May 29th, 2006 • 1:06 pm
There is one fundamental problem with the way that the Finder’s “Copy” command works that Apple has made no effort to improve over the years. And it has to do with the way it handles multiple copy commands effected in quick succession.
In a nutshell, the problem is that the default Finder behaviour for multiple copy operations is to run them in parallel. In other words, if you start one copy operation, and then, while that first copy operation is still in progress, you start another one, the Finder attempts to run the two operations in parallel.
Depending on what you are copying and where you are copying it to, this can have rather disastrous consequences.
Consider the following scenario: Yesterday, I had two 1 GB files on a DVD that I wanted to copy to my hard drive. Instead of selecting the two files and then dragging the selection to the hard drive, I selected the first one and dragged it to the hard drive, and then I selected the second file and dragged it to the same hard drive.
When I did that, the Finder started running the two copy operations in parallel, as was illustrated by the progress dialog box, which had two sections with two progress bars, one for each copy operation.
The problem is that a CD or a DVD player is not a very fast device (compared to a hard drive). And it definitely does not like having to do multiple things at the same time! The two copy operations running in parallel actually cause the drive to constantly jump from one file to the other one and back, reading a bit of this one, and then a bit of that one, etc.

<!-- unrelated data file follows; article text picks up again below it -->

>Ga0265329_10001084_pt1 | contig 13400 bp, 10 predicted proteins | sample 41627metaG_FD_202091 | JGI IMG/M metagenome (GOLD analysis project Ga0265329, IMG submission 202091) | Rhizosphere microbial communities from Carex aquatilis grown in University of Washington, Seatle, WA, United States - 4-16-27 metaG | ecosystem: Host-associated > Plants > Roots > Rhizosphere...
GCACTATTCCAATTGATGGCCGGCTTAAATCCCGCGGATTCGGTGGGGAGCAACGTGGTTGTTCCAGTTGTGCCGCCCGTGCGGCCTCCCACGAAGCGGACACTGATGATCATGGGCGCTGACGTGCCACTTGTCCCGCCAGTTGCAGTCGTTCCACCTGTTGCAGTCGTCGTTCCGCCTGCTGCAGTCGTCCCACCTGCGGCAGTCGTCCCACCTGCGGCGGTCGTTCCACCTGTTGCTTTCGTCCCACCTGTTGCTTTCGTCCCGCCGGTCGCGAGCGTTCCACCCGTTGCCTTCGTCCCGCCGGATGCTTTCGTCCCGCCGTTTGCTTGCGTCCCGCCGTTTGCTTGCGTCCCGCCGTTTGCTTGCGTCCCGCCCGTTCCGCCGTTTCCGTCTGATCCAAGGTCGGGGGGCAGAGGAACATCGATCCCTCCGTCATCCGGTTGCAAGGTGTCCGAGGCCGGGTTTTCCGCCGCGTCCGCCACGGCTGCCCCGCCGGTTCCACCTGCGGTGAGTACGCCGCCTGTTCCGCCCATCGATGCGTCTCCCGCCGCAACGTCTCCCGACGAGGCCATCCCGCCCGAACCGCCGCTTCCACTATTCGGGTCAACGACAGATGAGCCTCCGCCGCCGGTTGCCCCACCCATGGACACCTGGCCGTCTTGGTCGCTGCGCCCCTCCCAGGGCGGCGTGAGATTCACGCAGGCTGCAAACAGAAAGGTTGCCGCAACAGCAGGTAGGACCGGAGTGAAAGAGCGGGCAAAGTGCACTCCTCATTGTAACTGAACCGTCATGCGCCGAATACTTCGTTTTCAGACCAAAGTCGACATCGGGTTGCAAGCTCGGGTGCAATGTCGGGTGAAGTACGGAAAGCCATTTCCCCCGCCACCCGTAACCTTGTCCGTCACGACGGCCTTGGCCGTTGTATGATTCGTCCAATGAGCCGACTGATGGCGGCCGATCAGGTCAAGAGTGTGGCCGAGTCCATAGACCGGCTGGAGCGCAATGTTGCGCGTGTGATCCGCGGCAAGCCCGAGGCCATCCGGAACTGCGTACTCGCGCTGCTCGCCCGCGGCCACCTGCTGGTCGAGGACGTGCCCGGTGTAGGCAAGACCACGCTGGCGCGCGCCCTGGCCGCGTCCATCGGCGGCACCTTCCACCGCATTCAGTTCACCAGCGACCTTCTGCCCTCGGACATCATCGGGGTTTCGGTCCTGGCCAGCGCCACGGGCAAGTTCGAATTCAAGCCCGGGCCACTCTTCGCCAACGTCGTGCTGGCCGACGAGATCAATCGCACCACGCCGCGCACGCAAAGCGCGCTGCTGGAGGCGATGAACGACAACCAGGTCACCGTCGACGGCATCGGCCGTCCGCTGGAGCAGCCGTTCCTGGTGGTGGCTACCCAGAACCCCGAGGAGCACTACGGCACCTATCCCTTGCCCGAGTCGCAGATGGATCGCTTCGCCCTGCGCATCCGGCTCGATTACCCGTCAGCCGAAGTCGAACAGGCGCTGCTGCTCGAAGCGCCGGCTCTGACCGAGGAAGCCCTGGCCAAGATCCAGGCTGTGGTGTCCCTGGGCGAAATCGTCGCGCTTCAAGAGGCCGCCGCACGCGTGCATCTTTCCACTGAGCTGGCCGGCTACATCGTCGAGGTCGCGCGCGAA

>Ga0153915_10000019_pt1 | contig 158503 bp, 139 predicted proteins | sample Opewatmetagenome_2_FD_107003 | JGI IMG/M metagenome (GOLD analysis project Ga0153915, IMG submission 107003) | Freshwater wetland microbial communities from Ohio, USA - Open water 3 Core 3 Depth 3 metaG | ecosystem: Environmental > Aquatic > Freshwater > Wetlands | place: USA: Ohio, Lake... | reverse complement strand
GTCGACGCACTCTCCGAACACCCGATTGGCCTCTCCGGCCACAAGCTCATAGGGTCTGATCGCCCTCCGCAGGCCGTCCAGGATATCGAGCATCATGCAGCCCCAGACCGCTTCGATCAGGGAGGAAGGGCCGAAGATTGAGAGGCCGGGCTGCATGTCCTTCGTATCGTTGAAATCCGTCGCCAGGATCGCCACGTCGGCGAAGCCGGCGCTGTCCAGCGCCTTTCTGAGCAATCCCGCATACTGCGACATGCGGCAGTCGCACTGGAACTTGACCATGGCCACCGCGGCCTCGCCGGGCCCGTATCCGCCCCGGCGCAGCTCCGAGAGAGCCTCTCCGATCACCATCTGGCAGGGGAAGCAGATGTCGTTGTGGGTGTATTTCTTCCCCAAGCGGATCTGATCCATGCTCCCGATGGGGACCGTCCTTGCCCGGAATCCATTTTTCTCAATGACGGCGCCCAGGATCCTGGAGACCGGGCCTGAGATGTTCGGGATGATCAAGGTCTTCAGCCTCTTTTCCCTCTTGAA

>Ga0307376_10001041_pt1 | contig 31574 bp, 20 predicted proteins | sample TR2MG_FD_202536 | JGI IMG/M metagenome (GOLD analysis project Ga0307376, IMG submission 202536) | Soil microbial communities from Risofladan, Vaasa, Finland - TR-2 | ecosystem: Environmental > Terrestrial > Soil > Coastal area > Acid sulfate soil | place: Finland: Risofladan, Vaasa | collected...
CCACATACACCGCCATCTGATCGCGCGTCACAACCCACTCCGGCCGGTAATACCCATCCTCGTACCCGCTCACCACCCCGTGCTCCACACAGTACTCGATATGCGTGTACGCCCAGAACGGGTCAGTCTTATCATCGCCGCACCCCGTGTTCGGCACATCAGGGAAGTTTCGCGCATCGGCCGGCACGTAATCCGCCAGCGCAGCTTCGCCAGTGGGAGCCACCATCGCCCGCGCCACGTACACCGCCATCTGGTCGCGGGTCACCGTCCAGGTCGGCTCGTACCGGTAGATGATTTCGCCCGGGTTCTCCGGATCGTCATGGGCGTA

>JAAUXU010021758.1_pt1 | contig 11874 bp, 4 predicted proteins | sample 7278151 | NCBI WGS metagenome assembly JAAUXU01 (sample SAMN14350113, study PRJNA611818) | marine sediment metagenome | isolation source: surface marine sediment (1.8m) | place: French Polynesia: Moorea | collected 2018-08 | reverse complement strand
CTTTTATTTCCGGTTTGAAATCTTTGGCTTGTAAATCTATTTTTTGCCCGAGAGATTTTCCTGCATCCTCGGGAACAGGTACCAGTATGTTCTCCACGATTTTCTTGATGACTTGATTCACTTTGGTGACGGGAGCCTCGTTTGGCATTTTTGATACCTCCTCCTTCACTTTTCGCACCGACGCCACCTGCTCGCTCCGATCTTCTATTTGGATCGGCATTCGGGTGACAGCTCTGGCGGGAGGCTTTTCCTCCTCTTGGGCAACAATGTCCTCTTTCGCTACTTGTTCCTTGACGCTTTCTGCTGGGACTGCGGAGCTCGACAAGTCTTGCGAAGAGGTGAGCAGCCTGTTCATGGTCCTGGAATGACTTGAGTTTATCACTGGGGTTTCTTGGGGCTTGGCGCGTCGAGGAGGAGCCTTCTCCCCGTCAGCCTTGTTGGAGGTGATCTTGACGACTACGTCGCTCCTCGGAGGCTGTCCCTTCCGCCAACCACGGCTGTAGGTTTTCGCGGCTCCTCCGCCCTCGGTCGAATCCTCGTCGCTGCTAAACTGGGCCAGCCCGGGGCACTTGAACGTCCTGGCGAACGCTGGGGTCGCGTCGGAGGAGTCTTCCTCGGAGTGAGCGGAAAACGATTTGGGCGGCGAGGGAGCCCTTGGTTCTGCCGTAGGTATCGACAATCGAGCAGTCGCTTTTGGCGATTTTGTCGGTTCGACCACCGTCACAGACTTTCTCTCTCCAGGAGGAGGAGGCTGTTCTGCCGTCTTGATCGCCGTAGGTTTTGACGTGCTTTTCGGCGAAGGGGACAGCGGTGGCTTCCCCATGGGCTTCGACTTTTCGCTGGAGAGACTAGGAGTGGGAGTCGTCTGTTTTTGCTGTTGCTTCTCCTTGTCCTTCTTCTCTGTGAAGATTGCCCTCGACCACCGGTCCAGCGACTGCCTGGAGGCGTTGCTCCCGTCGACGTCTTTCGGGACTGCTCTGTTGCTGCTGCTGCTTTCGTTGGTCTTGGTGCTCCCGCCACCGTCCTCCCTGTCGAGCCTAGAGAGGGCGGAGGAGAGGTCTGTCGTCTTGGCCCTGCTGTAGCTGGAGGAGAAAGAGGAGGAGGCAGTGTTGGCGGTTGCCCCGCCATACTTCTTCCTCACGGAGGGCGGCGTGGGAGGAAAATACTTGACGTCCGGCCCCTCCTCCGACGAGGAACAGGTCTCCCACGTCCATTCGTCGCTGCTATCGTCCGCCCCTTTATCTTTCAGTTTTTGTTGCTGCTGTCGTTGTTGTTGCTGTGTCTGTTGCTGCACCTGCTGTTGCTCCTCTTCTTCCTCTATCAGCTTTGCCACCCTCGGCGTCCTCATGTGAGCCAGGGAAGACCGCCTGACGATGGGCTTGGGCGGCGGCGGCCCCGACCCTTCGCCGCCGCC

It’s something that you can actually hear the drive do. When you are only copying one file, the copy operation runs smoothly and all you can hear is the constant whir of the DVD player. But when you are copying two files in parallel at the same time, you can hear the drive’s laser head constantly jumping from one section of the DVD to another and back.
The end result is that, instead of having two copy operations that go half as fast as a single one, you have two copy operations that go something like 1/10th as fast as they would if they were the only operation taking place!
This is obviously a very inefficient and wasteful way to do things. It seems to me that the Finder should be smart enough to realize that, in the end, the two copy operations can be completed much faster and much more efficiently by doing them in succession, and not in parallel.
But our good old Finder is not that smart, and has never been able to do this. Instead, it just wastes a whole lot of time and energy trying to run things in parallel, probably decreasing the life expectancy of the drive significantly in the process.
The situation with the DVD drive is just one extreme illustration of the problem. But it’s the same when doing long copy operations from hard drive to hard drive or from partition to partition on the same hard drive.
When you want to manually back up your stuff on an external hard drive, for example, and the stuff you want to back up is scattered in many different locations (which is most often the case, especially given the way that Mac OS X itself organizes your important files in its “Library” folders, etc.), then it is tempting to start one copy operation after the other. But it’s not a good idea. You can end up having half a dozen copy operations running in parallel in the Finder, and the combination of these operations ends up being much slower and generating much more useless hard drive activity than successive operations would do.
What the Finder needs is some kind of “queue” for copy operations, where successive copy commands would be lined up in sequence and completed one after the other. Of course, there should still be a way to by-pass this and run copy operations in parallel if one so desires—but copy operations running in parallel should be the exception rather than the norm.